The Asian pivot
Increasingly tense relations between Russia and the West have been a major catalyst for the Russian oil and gas industry to start looking to Asian markets to sell its gas. Europe, historically Russia’s largest buyer, has been trying to reduce its reliance on Russia as political relations continue to sour, leaving Russia with excess capacity to sell.
For China, Russia is a logical partner for its energy diversification strategy, write James Henderson and Tatiana Mitrova, authors of an Oxford Institute for Energy Studies report titled “The Political and Commercial Dynamics of Russia’s Gas Export Strategy.”
“China has developed a ‘compass’ of supply sources over the past decade to satisfy its security of supply concerns” for natural gas, they write. Currently, China imports gas from Turkmenistan to its west, from Myanmar to its south and is increasing the number of LNG regasification plants on its eastern seaboard to satisfy the heavy energy demands in the east. Long-term, China would like to produce around 50% of its own natural gas needs, with the remaining 50% imported by pipeline and LNG in equal parts, said Henderson and Mitrova.
In November of last year, Russia and China announced plans for over 2 trillion cubic feet of natural gas to be supplied from Russia to China via pipelines. Initially, China promised $25 billion in project financing, but this was rejected by Gazprom (ticker: OGZPY), likely due to unfavorable terms on the loan. The project appears to be moving ahead, with China building its portion of the Power of Siberia pipeline in eastern China.
In addition to its proposed pipeline gas, Russia will have approximately 26.5 million tons per annum (mtpa) of LNG capacity, with plans for over 50 mtpa of more capacity, though none of it is likely to come online before the end of the decade.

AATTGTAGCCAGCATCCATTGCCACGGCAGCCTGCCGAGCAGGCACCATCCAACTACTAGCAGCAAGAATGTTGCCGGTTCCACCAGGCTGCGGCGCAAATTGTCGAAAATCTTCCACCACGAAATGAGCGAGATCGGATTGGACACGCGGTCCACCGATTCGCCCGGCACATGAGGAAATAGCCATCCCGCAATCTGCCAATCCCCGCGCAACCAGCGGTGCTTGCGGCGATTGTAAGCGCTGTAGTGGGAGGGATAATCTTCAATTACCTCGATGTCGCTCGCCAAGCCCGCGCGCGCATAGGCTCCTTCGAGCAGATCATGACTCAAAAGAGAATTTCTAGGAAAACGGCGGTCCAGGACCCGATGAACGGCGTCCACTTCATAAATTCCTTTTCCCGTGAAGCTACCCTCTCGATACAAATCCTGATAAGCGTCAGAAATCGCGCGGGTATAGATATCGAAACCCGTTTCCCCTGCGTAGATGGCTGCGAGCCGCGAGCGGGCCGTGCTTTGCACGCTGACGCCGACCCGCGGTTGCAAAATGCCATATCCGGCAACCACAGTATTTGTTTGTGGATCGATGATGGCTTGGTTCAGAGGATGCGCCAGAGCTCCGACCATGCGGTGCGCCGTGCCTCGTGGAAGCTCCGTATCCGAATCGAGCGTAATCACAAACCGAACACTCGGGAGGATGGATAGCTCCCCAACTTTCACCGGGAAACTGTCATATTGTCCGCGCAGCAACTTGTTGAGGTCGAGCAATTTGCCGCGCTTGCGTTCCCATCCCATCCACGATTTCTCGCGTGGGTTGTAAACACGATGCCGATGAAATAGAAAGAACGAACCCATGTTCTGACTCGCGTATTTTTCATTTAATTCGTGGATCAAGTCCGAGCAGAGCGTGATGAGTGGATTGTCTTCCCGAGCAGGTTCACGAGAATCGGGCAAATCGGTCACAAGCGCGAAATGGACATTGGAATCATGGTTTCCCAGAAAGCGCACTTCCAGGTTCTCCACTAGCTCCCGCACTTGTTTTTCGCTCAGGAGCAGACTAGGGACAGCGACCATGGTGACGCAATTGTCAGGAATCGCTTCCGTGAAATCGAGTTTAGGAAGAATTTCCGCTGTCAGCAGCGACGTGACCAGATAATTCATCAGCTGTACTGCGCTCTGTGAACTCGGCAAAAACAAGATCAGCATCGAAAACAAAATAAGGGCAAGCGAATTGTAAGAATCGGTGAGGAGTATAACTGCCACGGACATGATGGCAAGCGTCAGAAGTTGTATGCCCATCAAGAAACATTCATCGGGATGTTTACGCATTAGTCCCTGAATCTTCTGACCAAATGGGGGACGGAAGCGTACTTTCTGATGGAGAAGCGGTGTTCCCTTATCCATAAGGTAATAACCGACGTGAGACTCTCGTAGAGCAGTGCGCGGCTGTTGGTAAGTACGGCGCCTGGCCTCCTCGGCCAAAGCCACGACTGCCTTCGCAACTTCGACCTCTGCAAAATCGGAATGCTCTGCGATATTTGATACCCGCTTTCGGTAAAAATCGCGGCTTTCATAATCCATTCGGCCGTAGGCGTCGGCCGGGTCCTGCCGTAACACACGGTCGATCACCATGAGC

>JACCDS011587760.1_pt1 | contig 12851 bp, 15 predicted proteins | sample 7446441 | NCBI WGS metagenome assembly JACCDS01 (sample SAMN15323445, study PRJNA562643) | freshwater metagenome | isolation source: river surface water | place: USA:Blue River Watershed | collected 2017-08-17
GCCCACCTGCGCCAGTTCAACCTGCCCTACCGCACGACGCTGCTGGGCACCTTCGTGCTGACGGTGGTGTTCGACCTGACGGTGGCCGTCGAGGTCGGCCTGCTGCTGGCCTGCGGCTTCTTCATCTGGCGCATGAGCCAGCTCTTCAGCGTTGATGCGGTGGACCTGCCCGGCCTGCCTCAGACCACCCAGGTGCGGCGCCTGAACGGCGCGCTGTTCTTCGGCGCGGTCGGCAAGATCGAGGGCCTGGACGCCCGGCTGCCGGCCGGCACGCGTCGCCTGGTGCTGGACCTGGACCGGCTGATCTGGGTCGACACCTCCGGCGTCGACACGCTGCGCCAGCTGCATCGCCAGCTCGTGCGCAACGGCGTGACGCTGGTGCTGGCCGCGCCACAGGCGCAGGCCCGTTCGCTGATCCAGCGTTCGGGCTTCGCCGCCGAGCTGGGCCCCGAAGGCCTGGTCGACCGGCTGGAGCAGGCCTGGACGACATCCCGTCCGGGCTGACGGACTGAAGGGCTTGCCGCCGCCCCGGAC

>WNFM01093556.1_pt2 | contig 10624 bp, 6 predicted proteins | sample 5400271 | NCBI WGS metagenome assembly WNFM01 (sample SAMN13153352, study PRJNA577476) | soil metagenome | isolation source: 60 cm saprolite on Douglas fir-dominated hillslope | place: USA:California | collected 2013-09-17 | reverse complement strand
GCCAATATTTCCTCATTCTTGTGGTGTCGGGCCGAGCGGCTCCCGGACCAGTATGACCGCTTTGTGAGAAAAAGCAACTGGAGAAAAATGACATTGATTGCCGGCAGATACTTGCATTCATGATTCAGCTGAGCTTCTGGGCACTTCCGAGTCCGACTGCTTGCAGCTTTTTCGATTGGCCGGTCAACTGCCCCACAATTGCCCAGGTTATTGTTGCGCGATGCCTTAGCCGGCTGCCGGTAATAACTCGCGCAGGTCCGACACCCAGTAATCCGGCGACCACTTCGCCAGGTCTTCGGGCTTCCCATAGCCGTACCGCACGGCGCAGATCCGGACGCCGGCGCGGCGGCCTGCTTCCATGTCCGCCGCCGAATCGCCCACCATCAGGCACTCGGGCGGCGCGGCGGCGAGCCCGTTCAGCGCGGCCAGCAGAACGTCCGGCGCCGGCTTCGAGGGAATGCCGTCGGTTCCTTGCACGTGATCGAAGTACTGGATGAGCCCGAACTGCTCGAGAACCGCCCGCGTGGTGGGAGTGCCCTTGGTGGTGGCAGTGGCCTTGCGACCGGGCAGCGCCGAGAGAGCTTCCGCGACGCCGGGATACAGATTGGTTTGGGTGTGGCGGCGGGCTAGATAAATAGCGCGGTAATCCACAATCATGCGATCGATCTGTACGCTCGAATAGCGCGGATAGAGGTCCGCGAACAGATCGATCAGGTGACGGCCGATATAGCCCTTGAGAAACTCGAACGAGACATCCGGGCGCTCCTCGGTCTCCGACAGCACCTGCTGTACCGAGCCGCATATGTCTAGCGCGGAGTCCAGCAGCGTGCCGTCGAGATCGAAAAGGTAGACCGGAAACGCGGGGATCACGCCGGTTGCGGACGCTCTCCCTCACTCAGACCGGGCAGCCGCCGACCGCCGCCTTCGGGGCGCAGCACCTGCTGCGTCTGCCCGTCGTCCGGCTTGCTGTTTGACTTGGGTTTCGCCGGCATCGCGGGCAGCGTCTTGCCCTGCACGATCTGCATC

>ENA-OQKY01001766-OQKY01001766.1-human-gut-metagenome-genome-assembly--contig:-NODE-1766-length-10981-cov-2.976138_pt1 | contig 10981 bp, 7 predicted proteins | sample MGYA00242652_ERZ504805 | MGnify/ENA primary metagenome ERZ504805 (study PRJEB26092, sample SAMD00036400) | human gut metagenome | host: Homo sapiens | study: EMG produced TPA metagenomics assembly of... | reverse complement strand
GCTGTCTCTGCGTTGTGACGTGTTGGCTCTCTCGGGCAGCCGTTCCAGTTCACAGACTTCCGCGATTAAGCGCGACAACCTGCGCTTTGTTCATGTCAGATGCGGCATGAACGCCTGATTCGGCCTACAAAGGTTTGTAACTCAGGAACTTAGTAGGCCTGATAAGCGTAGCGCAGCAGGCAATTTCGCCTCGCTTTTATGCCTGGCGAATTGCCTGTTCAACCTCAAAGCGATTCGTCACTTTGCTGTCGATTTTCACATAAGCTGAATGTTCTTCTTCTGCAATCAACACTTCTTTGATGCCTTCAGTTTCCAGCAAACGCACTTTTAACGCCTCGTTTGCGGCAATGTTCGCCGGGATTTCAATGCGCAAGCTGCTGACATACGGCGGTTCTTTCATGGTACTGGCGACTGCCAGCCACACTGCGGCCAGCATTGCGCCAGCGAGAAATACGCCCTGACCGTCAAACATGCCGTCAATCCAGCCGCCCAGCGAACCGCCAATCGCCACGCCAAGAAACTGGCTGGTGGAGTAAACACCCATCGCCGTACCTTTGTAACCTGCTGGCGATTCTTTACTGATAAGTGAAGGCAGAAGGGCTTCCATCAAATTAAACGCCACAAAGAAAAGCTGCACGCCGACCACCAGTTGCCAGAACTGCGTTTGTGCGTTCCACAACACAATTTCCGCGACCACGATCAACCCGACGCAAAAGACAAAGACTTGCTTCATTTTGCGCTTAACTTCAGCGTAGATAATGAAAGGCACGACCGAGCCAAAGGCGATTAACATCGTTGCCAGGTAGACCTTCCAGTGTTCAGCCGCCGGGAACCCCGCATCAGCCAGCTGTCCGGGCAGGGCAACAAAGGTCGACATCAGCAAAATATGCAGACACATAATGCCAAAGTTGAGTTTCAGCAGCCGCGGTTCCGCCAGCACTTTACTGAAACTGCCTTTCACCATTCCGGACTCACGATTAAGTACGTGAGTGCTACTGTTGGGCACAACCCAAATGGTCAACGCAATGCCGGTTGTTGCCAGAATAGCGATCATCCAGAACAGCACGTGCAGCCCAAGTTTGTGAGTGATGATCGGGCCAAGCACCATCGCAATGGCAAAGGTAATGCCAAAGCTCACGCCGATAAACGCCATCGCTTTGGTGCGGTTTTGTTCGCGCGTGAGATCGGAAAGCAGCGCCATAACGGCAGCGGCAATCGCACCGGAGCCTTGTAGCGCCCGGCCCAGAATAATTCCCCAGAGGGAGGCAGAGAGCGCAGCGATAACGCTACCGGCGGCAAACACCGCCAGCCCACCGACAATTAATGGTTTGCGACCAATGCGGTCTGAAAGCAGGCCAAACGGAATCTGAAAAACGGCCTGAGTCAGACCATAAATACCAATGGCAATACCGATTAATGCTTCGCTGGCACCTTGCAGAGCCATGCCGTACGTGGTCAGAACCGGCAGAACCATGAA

Russia’s export capacity and its position relative to China make it a logical choice for China’s northern “compass point” of supply security, but its relatively weak bargaining position has left it in a tough position. China may not need as much gas as Russia would like to sell it, said Henderson and Mitrova, leaving with few options when considering loans for financing future oil and gas development, or trying to develop resources that better fit its own needs.
Russia has been pushing for the development of the Power of Siberia-2 (previously called the Altai), which will run from already developed fields in Russia into western China, but it seems unlikely that China will need this second line for the next 15 years. The countries have agreed to bring both pipelines online eventually, but “the Chinese gas market may well not be ready for both pipeline supply routes on the currently proposed timetable,” said the two researchers.